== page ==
Introduction

 

Radioactive decay is the process where unstable atoms lose energy through emission of ionizing radiation in the form of particles or photons (gamma radiation). When unstable atoms emit particles they their nucleus changes, which means that the atom transmutes into a different isotope or different element. Ionizing radiation has enough energy to detach electrons from atoms and in that way generate ions. Chemical bonds and reactions depend solely on electrons and for that reason, ionizing radiation can affect chemical bonds, which can degrade materials, but also, in the case of organisms, cause cell or DNA damage (or in the worse case: cancer). Ionizing radiation can be found everywhere, from cosmic rays, to UV light, to radiation generated by naturally occurring radioactive elements. Luckily for us, we have multiple mechanism that make it relatively hard to develop cancer, even if our DNA gets damaged by ionizing radiation.

 

There are multiple techniques to measure radiation, with capabilities to measure different properties of the radiation, such as its direction, its energy and its type. One of these techniques is the Geiger counter, which only "counts" ionizing radiation events. The main component of the Geiger counter is the Geiger tube, which is a tube filled with a gas mixture to which high voltage (~400 V) is applied. The tube is non-conductive, but once a radioactivity event occurs within the chamber, the gas mixture turns conductive for a very short period (~1 ms). "Classic" Geiger counters emitted a "tick" sound once these event occurred, which depending on the rate, indicated the amount of radiation detected by the tube.

 

In this project I used a Geiger counter to measure background radiation, to perform some mathematical analyses and also see how different conditions (such as the distance from the tube of a radioactive fossil) affect the count rate.

 

 

The Geiger counter setup

 

For the Geiger counter I used a SBM-20 (СБМ-20) tube, which I bought for less than 10 USD on ebay long ago. These tubes were produced in the Soviet Union during cold war, they have a length of 108 mm, a diameter of 11 mm, use a gas mixture of Neon, Bromine and Argon and require a voltage between 350 and 475 V, and when they detect an event they turn conductive for ~0.5 ms.

 

 

 

The setup that I build to make the measurements looked like this:

 

 

 

Voltage is boosted from 6 V to  400 V, and supplied to the Geiger tube. When a ionizing radiation event occurs, current flows through a Mega-ohm range voltage divider and feed to  an MCU ADC through a buffer. The MCU samples at ~18 kHz and sends through a virtual serial port the time when the event occurred to the SBC, which stores the data into a file.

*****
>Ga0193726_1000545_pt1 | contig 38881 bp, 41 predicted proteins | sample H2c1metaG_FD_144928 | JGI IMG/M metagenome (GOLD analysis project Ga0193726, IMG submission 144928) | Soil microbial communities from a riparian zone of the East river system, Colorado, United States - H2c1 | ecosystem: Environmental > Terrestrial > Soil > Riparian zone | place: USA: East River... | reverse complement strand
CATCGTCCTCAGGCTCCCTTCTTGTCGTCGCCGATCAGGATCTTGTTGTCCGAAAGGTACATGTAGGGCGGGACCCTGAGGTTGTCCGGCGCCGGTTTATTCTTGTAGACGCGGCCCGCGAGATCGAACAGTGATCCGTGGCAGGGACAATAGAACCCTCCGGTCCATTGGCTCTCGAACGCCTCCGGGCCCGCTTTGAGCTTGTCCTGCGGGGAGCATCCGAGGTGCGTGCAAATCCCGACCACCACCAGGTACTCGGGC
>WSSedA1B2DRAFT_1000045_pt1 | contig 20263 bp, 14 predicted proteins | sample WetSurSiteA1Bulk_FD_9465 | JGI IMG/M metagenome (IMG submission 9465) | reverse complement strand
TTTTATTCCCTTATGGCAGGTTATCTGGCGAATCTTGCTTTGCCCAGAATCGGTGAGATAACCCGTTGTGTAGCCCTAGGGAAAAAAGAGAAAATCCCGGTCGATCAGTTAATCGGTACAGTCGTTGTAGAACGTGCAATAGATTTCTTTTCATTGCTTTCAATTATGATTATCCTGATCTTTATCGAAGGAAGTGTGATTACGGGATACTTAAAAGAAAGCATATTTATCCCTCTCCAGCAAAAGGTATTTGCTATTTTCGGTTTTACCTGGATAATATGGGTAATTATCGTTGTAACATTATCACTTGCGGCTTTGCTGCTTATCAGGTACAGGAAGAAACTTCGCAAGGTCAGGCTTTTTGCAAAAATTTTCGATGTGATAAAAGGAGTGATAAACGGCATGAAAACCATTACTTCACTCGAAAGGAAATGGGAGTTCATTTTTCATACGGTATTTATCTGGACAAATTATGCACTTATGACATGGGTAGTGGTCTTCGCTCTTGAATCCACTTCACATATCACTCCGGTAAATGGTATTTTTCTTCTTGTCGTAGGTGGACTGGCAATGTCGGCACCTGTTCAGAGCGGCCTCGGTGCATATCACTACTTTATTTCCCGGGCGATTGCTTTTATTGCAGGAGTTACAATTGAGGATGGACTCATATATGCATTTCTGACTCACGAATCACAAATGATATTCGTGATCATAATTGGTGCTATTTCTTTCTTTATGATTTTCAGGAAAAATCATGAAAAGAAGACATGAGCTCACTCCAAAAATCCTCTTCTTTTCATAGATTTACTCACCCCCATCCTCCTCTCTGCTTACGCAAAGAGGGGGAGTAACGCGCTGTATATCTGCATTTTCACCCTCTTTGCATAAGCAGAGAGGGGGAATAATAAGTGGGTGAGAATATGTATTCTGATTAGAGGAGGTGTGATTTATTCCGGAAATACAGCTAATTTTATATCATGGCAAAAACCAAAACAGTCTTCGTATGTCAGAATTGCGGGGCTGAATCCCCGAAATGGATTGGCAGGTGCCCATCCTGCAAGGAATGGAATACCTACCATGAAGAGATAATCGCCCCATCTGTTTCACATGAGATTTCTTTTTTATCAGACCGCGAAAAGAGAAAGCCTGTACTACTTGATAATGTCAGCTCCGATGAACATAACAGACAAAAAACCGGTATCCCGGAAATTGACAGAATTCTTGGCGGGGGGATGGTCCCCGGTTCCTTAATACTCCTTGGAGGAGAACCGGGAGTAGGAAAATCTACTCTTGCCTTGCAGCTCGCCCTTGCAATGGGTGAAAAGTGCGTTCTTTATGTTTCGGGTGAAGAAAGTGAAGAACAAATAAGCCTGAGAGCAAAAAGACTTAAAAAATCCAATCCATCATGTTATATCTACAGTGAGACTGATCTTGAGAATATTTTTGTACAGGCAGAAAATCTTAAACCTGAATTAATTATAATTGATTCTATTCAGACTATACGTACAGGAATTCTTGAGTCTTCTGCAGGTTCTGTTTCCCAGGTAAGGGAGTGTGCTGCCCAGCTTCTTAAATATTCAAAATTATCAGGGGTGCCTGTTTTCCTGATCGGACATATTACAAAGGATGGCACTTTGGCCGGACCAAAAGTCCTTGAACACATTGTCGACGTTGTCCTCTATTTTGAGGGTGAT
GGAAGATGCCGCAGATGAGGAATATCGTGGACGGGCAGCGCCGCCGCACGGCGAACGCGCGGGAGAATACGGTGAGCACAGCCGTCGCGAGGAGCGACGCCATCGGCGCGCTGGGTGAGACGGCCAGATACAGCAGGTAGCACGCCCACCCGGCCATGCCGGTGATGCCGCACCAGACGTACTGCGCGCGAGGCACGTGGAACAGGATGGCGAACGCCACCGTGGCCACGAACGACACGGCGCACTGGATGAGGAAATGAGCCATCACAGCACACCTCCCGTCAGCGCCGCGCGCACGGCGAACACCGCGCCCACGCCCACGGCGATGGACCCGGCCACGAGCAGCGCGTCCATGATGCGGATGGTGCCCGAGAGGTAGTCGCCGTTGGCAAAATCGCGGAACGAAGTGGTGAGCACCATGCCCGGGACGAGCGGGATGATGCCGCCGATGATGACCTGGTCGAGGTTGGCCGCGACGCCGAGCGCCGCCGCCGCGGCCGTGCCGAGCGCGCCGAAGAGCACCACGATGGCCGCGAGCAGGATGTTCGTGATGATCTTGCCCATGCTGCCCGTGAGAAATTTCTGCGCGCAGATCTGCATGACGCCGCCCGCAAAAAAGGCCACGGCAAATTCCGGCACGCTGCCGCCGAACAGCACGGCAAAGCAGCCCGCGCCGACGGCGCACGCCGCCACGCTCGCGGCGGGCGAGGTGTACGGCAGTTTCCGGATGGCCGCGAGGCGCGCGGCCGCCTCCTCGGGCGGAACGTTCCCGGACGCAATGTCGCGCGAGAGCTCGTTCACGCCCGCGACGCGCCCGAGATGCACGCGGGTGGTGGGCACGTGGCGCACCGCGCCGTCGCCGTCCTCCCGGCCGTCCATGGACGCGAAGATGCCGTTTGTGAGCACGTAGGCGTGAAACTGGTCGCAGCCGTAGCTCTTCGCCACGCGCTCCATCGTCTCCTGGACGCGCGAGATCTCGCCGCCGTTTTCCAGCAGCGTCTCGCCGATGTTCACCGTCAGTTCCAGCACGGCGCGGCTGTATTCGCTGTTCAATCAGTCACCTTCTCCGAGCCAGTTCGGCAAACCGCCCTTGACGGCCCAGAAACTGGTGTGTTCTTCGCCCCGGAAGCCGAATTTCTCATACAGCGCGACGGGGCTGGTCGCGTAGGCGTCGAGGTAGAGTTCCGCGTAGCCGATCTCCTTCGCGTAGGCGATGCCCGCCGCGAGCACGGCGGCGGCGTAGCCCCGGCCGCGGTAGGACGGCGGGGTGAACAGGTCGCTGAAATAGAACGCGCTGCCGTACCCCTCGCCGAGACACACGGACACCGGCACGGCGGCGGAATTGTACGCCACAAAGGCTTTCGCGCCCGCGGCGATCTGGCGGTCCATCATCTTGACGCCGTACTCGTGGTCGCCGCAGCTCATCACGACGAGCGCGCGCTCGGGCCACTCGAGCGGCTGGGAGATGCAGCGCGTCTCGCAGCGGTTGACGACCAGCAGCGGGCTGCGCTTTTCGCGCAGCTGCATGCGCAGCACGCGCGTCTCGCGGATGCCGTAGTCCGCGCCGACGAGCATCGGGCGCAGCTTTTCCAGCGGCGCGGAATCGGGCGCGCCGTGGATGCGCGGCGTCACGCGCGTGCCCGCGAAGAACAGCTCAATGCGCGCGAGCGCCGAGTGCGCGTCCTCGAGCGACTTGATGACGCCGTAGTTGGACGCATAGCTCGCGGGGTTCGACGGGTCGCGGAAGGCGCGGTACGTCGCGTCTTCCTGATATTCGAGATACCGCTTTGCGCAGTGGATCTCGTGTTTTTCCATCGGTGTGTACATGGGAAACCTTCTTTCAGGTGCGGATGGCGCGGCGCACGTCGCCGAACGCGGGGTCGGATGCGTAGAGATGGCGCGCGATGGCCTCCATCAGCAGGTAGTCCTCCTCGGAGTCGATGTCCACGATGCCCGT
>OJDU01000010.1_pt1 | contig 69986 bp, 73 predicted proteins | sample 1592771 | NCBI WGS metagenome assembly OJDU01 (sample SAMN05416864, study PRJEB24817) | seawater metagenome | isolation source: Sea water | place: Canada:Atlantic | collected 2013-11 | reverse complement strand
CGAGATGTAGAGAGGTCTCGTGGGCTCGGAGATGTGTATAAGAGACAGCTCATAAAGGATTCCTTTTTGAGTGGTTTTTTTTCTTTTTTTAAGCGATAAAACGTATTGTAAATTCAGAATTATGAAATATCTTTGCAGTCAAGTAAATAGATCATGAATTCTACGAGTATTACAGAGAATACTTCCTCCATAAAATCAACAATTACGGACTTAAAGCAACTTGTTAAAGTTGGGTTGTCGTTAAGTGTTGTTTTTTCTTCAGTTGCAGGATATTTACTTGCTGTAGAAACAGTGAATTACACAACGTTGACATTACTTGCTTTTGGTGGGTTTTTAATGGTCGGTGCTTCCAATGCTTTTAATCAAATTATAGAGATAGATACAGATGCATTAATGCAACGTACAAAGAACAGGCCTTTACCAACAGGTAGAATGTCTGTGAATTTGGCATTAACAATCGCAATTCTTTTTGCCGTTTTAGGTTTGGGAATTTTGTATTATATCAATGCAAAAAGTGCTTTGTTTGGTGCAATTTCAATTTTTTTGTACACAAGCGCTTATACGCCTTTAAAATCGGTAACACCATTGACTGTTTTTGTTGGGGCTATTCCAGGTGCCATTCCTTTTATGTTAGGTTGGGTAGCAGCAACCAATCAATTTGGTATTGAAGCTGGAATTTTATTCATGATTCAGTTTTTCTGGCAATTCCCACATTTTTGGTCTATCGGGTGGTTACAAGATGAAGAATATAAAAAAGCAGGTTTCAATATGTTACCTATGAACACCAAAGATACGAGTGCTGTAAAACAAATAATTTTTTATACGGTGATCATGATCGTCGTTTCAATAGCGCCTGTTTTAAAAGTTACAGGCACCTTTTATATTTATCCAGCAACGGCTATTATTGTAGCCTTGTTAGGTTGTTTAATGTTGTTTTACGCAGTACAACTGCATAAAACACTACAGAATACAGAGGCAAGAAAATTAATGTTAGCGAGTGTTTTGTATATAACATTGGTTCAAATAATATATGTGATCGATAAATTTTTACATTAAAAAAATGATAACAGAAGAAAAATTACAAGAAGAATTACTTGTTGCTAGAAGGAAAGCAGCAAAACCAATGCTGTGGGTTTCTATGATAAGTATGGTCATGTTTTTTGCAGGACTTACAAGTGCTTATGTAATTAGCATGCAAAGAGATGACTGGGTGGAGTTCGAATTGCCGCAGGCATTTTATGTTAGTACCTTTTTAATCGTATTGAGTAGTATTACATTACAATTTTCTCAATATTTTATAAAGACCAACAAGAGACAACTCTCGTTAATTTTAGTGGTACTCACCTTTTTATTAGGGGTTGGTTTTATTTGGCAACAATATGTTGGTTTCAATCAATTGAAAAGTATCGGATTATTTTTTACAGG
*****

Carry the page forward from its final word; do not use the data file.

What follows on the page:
To avoid affecting the measurements I taped the tube to the bench:

 

 

 

Background radiation

 

Radioactivity is everywhere, so the first thing that I did was to measure the radioactivity at my bench. I measured 68,043 counts during a 38.2 h period, which gave me rate of 29.7 CPM (Counters Per Minute), I also measured the 95% confidence interval of the rate, which was from 29.5 to 29.9 CPM.

 

Lets talk a bit about the statistical aspects of the radioactivity events. Radioactive decay events are random and are not affected by external conditions (Temperature, pressure, magnetic or electric fields, etc.). Unless the materials that are radioactively decaying have short decay constant or half-life, the radiation events should occur at relatively constant rate (when measuring it using a large number of events in a long time window). These events can be modeled as a Poisson point process, which is a stochastic process that can be specified with a single parameter: the rate of the points, which species the average density of the points.

 

The distribution of the intervals of a Poisson point process have an exponential distribution, which can be specified with a single rate parameter as well. Since the tube can't detect 2 events with a time separation of < 0.5 ms, the Poisson point process (and the interval exponential distribution) can't perfectly describe the captured data, but at low levels of radiation the chance that 2 events occur with a separation of < 0.5 ms is still quite low.

 

At this point it was time to test the theory, so I generated an histogram of the interval times and normalized it to generate an empirical probability distribution function (PDF), which was compared to the exponential PDF at 29.7 CPM.